Biggest threats to SAFE?

I am not sure how you read my post on public data.

People upload favorite media to SAFE. Other link to it in facebook, or whatever and others see media when visit those social networks, or follow links in the social network sites, private web pages, or whatever.

Then from there the interest hopefully grows because smart uploaders store their media safely on SAFE and the masses get used to their media coming from there. ALL without the uploaders/masses needing one extra line of code (PHP, RAILS, ORACLE SQL, mySQL, or whatever)

No barrier for the masses to start consuming SAFE data, no need for APPs to be “good” enough for SAFE to be used. Obviously if it remains that way forever then that is a problem, but as we saw with the current internet, it took a decade before things really took off. It will take a little while for APPs to take off. But if no one uses SAFE then the fuel/desire for SAFE APPs will perhaps be too low for them to reach critical mass.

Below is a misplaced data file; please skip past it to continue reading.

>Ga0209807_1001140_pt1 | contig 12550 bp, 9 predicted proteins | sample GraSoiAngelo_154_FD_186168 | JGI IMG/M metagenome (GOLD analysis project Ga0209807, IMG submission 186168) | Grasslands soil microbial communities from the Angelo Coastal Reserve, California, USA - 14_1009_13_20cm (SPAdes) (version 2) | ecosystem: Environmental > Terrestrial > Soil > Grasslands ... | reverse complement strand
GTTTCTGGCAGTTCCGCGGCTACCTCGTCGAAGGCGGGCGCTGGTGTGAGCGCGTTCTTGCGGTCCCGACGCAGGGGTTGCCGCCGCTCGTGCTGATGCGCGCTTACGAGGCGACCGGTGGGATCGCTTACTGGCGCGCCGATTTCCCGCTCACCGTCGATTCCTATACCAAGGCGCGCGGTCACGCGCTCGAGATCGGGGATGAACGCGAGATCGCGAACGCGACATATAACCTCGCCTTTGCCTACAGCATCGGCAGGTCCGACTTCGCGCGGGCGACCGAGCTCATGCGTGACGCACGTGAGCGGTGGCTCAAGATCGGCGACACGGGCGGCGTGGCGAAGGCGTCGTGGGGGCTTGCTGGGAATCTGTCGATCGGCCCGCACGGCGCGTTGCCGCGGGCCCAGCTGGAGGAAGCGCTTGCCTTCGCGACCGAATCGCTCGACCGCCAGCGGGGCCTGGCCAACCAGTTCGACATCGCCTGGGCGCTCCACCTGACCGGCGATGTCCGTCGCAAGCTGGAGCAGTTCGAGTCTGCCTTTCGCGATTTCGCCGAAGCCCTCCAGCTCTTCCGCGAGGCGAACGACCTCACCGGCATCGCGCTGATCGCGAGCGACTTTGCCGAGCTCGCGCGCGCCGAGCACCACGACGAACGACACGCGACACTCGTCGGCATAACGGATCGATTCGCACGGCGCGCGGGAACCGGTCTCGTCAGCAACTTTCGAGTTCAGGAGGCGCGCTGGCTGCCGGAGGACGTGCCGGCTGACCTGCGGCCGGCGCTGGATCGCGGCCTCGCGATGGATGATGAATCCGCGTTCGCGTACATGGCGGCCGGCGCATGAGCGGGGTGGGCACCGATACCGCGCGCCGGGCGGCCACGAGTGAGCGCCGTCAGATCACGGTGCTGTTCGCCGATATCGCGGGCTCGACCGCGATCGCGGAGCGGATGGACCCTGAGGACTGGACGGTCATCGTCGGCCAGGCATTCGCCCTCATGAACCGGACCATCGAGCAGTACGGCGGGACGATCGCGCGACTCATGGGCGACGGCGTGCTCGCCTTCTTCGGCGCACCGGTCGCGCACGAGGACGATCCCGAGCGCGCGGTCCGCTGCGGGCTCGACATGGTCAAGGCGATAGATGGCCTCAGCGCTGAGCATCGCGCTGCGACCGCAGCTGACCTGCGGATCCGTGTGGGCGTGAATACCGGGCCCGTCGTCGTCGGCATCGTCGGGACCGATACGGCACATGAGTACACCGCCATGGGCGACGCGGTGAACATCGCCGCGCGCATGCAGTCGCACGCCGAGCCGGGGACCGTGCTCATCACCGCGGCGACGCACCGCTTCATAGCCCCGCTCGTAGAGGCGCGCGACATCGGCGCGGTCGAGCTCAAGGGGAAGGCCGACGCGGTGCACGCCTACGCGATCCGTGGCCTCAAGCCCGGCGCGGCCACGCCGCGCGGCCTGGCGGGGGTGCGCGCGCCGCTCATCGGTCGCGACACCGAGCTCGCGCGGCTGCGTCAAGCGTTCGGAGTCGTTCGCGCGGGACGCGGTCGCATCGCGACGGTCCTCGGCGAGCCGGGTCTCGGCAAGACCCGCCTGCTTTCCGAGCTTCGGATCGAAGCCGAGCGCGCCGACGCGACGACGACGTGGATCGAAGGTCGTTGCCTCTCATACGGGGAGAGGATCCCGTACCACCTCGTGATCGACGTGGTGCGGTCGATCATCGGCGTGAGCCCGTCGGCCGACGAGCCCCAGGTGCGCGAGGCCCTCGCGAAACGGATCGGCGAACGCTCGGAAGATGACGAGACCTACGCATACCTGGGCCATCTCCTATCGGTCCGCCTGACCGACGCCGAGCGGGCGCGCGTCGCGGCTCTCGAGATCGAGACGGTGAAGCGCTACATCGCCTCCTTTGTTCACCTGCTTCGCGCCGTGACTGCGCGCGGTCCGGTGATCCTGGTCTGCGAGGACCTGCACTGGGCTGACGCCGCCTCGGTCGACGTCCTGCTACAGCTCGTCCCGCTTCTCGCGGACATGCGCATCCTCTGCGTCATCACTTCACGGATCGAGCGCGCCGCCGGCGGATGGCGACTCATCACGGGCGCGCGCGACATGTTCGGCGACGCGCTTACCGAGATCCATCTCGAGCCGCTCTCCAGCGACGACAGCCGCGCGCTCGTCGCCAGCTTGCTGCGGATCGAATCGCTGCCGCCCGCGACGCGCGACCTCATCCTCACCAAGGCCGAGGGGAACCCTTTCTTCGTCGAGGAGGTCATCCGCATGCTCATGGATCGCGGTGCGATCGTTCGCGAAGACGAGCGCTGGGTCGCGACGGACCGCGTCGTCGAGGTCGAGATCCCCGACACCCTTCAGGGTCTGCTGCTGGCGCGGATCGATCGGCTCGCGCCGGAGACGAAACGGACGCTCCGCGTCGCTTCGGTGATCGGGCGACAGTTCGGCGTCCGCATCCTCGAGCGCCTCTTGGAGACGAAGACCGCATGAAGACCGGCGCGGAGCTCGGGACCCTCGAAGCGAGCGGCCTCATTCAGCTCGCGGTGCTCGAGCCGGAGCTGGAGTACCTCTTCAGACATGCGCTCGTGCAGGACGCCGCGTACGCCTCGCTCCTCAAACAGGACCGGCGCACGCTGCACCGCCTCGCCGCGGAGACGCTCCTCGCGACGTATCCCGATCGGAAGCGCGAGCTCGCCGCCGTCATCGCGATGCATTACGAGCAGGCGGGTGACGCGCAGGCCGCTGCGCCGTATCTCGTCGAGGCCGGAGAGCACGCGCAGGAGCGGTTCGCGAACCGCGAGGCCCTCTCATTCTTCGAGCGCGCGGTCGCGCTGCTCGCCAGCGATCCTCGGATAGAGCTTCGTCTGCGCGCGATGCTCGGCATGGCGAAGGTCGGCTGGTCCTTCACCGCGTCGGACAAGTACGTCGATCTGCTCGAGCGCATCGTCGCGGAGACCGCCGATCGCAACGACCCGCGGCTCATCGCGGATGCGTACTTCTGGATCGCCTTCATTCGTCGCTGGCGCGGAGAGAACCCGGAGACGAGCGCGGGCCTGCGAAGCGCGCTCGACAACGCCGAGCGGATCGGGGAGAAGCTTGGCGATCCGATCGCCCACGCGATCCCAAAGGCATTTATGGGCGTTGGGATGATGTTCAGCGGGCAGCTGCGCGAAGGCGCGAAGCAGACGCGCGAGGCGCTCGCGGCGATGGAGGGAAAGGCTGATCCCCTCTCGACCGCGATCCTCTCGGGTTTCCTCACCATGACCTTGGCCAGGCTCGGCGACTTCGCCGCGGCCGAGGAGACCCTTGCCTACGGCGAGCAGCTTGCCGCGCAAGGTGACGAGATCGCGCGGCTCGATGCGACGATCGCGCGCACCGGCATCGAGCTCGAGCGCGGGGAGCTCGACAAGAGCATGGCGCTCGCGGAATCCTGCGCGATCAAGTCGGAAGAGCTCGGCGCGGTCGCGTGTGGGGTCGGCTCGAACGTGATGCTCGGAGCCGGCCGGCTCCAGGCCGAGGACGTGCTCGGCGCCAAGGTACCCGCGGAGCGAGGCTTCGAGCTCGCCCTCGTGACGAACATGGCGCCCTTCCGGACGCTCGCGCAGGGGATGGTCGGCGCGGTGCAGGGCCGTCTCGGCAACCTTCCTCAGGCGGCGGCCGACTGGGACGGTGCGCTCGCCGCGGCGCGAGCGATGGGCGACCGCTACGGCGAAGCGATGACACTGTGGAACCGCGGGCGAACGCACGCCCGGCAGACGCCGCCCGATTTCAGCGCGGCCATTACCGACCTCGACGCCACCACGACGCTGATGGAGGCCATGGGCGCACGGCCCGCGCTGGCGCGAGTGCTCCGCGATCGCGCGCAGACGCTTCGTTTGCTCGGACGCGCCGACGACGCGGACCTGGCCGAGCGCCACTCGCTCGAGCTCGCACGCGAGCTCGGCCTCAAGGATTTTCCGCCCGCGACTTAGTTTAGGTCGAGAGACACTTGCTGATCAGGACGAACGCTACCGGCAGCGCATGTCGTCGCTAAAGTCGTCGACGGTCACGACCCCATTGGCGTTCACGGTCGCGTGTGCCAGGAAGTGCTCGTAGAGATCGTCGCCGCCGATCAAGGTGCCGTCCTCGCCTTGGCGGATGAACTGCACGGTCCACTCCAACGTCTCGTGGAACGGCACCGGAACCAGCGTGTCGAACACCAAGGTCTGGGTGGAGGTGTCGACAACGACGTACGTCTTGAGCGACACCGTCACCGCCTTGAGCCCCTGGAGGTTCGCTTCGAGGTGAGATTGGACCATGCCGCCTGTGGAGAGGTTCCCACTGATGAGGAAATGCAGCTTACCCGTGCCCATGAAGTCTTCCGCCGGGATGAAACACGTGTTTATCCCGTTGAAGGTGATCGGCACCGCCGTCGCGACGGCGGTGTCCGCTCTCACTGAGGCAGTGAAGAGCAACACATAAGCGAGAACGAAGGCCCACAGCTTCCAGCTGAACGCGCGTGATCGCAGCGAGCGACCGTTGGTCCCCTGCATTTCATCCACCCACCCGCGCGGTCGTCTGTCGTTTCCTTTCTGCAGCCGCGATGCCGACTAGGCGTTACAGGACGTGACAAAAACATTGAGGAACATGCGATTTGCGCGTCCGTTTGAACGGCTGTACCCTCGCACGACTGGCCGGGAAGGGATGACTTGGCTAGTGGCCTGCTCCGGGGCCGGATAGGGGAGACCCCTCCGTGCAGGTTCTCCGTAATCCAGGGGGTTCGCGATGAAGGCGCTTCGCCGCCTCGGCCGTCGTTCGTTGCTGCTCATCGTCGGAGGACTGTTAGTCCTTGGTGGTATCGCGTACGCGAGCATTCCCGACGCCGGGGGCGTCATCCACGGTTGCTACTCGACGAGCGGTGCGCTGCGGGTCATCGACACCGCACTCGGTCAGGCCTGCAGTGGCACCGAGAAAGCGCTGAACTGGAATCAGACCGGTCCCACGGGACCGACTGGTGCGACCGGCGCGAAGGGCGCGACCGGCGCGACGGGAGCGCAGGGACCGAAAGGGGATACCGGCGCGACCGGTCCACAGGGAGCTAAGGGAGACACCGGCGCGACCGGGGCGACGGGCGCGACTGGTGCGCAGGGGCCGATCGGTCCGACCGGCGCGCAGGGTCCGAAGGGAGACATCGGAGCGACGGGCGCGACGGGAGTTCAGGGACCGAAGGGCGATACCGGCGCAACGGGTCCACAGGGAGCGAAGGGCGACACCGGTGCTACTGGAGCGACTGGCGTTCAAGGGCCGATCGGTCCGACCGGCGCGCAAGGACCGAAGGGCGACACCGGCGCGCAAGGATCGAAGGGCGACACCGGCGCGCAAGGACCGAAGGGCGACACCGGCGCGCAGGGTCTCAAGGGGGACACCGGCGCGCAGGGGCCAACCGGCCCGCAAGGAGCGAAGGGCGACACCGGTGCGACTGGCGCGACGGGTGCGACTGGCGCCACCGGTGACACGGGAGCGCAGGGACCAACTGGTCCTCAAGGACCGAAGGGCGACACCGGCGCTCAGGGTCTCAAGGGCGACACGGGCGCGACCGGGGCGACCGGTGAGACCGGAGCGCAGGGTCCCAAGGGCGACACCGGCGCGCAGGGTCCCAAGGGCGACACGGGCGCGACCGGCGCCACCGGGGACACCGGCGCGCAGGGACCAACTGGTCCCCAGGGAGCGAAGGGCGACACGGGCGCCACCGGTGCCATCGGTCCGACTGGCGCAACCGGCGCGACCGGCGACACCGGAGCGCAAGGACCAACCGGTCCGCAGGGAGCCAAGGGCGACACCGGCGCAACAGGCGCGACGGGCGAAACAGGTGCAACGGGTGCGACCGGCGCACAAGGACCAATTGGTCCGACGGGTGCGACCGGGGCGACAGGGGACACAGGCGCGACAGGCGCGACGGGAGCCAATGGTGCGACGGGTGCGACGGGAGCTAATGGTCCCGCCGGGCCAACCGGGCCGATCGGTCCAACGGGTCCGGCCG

Yeah…probably by this guy… :smiley:

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Time in light of Digital Physics. SAFE is built like vault but may still be fragile against widespread deep human negativity, the kind that dirty hand terror generates. I guess we knew mechanically that SAFE wouldn’t be enough against widespread ill intent which is what the terror industry generates. So time is the biggest threat. We need this sooner rather than later so we can expose and destroy the BS terror industry before it can create the kind of warping that Digital Physics postulates is possible. We need the positive intent to hold states and corporates responsible for their intents and actions. We have to want to shine a light into them and that will take courage and skill even with new tools like SAFE, so we can add a lack of human resolve and wavering to time as threats to SAFE and its ultimate aims and objectives.